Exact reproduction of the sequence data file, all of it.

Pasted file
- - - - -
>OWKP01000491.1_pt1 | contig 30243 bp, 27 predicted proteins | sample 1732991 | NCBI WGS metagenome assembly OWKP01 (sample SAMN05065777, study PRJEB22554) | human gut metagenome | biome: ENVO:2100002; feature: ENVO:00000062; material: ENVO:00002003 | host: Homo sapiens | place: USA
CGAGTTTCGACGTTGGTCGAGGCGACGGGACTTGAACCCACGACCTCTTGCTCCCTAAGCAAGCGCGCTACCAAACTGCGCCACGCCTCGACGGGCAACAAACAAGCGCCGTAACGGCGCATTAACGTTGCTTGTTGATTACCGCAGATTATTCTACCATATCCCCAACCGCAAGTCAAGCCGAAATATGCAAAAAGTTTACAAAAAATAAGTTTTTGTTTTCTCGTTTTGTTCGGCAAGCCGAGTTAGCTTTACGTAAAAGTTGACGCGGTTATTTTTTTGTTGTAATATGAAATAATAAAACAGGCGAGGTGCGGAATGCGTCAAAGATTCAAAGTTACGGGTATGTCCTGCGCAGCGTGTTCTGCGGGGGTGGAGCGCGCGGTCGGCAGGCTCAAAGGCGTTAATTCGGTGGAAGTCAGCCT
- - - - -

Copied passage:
>OWKP01000491.1_pt1 | contig 30243 bp, 27 predicted proteins | sample 1732991 | NCBI WGS metagenome assembly OWKP01 (sample SAMN05065777, study PRJEB22554) | human gut metagenome | biome: ENVO:2100002; feature: ENVO:00000062; material: ENVO:00002003 | host: Homo sapiens | place: USA
CGAGTTTCGACGTTGGTCGAGGCGACGGGACTTGAACCCACGACCTCTTGCTCCCTAAGCAAGCGCGCTACCAAACTGCGCCACGCCTCGACGGGCAACAAACAAGCGCCGTAACGGCGCATTAACGTTGCTTGTTGATTACCGCAGATTATTCTACCATATCCCCAACCGCAAGTCAAGCCGAAATATGCAAAAAGTTTACAAAAAATAAGTTTTTGTTTTCTCGTTTTGTTCGGCAAGCCGAGTTAGCTTTACGTAAAAGTTGACGCGGTTATTTTTTTGTTGTAATATGAAATAATAAAACAGGCGAGGTGCGGAATGCGTCAAAGATTCAAAGTTACGGGTATGTCCTGCGCAGCGTGTTCTGCGGGGGTGGAGCGCGCGGTCGGCAGGCTCAAAGGCGTTAATTCGGTGGAAGTCAGCCT